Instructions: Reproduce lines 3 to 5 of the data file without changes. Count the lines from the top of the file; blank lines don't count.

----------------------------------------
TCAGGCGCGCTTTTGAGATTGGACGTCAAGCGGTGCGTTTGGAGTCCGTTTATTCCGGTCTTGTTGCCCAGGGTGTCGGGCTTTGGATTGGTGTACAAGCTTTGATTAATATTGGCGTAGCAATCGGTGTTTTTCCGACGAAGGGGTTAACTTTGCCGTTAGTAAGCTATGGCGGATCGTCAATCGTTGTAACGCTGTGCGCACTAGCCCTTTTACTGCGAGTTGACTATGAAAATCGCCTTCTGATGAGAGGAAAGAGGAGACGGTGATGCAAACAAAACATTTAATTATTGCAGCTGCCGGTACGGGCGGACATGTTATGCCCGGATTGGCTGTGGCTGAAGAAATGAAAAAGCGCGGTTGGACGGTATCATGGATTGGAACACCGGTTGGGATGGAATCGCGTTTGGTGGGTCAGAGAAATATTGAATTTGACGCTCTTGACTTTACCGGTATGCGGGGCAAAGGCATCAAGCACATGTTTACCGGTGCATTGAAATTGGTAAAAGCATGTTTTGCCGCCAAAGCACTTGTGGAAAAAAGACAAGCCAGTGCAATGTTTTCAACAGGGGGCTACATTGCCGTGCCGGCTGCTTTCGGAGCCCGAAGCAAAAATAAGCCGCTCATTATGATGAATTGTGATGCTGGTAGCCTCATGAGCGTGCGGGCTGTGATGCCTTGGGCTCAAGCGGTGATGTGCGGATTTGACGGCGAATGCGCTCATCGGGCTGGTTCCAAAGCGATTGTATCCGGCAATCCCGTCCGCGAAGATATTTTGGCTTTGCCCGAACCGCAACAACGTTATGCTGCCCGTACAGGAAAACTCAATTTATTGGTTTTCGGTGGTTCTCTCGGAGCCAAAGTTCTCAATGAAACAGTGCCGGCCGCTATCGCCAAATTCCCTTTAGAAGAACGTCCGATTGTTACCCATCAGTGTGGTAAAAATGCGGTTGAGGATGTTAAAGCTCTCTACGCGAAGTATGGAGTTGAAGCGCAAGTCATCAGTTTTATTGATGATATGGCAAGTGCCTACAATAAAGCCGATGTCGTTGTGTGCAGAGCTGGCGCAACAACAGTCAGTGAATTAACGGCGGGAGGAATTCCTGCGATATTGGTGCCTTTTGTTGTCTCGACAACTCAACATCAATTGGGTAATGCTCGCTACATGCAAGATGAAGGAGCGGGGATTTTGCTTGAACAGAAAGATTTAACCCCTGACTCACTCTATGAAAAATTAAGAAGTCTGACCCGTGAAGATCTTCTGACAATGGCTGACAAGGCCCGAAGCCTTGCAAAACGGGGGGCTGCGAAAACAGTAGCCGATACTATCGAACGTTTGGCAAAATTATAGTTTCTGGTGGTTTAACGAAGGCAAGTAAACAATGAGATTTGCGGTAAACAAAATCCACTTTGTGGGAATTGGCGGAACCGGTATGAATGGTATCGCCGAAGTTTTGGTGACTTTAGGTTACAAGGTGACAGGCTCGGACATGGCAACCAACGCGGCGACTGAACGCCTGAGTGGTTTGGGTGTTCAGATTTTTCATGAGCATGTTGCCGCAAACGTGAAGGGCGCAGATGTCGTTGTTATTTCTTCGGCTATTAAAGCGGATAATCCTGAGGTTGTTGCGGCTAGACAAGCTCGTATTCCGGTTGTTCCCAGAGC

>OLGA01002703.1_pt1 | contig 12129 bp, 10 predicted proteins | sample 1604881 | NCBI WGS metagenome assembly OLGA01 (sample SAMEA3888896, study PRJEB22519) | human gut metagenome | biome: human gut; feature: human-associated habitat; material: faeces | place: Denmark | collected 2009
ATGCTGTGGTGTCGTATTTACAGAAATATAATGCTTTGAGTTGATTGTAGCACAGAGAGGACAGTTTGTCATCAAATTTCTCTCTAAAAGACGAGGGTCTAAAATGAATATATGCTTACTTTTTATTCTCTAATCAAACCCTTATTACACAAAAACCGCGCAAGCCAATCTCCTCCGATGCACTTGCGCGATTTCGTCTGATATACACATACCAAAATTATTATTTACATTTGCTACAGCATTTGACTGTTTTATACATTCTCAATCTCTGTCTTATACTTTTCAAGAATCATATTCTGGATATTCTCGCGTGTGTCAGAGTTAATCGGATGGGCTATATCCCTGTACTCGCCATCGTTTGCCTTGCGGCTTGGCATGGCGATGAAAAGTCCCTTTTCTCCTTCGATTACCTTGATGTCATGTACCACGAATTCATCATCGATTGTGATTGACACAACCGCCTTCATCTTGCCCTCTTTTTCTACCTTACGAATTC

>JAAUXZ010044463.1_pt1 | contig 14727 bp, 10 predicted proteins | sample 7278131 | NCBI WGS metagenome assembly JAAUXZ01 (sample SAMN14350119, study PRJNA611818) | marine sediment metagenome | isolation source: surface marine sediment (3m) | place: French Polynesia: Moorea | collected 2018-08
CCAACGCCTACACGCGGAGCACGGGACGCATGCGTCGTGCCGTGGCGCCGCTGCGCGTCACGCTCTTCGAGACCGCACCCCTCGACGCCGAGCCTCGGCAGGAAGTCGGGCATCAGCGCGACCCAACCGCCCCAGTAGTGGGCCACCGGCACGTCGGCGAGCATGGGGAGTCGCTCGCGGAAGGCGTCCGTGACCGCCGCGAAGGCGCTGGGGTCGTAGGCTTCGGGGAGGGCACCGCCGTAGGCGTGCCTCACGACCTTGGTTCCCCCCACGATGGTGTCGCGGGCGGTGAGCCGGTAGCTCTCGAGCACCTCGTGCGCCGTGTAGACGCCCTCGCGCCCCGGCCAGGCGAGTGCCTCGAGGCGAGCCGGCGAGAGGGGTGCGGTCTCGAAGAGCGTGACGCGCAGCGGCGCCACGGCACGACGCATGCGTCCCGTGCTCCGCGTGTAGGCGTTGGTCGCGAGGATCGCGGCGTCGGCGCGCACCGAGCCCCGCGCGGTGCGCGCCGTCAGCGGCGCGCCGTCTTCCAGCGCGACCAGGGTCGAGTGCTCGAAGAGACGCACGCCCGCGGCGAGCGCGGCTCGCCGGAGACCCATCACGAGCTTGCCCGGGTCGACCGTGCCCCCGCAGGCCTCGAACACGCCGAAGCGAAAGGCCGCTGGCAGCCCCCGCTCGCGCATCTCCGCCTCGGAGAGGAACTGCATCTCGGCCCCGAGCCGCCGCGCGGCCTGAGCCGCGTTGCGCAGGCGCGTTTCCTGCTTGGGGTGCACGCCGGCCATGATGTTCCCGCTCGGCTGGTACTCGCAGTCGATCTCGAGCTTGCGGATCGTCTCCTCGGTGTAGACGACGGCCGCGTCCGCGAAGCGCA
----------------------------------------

ATGCTGTGGTGTCGTATTTACAGAAATATAATGCTTTGAGTTGATTGTAGCACAGAGAGGACAGTTTGTCATCAAATTTCTCTCTAAAAGACGAGGGTCTAAAATGAATATATGCTTACTTTTTATTCTCTAATCAAACCCTTATTACACAAAAACCGCGCAAGCCAATCTCCTCCGATGCACTTGCGCGATTTCGTCTGATATACACATACCAAAATTATTATTTACATTTGCTACAGCATTTGACTGTTTTATACATTCTCAATCTCTGTCTTATACTTTTCAAGAATCATATTCTGGATATTCTCGCGTGTGTCAGAGTTAATCGGATGGGCTATATCCCTGTACTCGCCATCGTTTGCCTTGCGGCTTGGCATGGCGATGAAAAGTCCCTTTTCTCCTTCGATTACCTTGATGTCATGTACCACGAATTCATCATCGATTGTGATTGACACAACCGCCTTCATCTTGCCCTCTTTTTCTACCTTACGAATTC

>JAAUXZ010044463.1_pt1 | contig 14727 bp, 10 predicted proteins | sample 7278131 | NCBI WGS metagenome assembly JAAUXZ01 (sample SAMN14350119, study PRJNA611818) | marine sediment metagenome | isolation source: surface marine sediment (3m) | place: French Polynesia: Moorea | collected 2018-08
CCAACGCCTACACGCGGAGCACGGGACGCATGCGTCGTGCCGTGGCGCCGCTGCGCGTCACGCTCTTCGAGACCGCACCCCTCGACGCCGAGCCTCGGCAGGAAGTCGGGCATCAGCGCGACCCAACCGCCCCAGTAGTGGGCCACCGGCACGTCGGCGAGCATGGGGAGTCGCTCGCGGAAGGCGTCCGTGACCGCCGCGAAGGCGCTGGGGTCGTAGGCTTCGGGGAGGGCACCGCCGTAGGCGTGCCTCACGACCTTGGTTCCCCCCACGATGGTGTCGCGGGCGGTGAGCCGGTAGCTCTCGAGCACCTCGTGCGCCGTGTAGACGCCCTCGCGCCCCGGCCAGGCGAGTGCCTCGAGGCGAGCCGGCGAGAGGGGTGCGGTCTCGAAGAGCGTGACGCGCAGCGGCGCCACGGCACGACGCATGCGTCCCGTGCTCCGCGTGTAGGCGTTGGTCGCGAGGATCGCGGCGTCGGCGCGCACCGAGCCCCGCGCGGTGCGCGCCGTCAGCGGCGCGCCGTCTTCCAGCGCGACCAGGGTCGAGTGCTCGAAGAGACGCACGCCCGCGGCGAGCGCGGCTCGCCGGAGACCCATCACGAGCTTGCCCGGGTCGACCGTGCCCCCGCAGGCCTCGAACACGCCGAAGCGAAAGGCCGCTGGCAGCCCCCGCTCGCGCATCTCCGCCTCGGAGAGGAACTGCATCTCGGCCCCGAGCCGCCGCGCGGCCTGAGCCGCGTTGCGCAGGCGCGTTTCCTGCTTGGGGTGCACGCCGGCCATGATGTTCCCGCTCGGCTGGTACTCGCAGTCGATCTCGAGCTTGCGGATCGTCTCCTCGGTGTAGACGACGGCCGCGTCCGCGAAGCGCA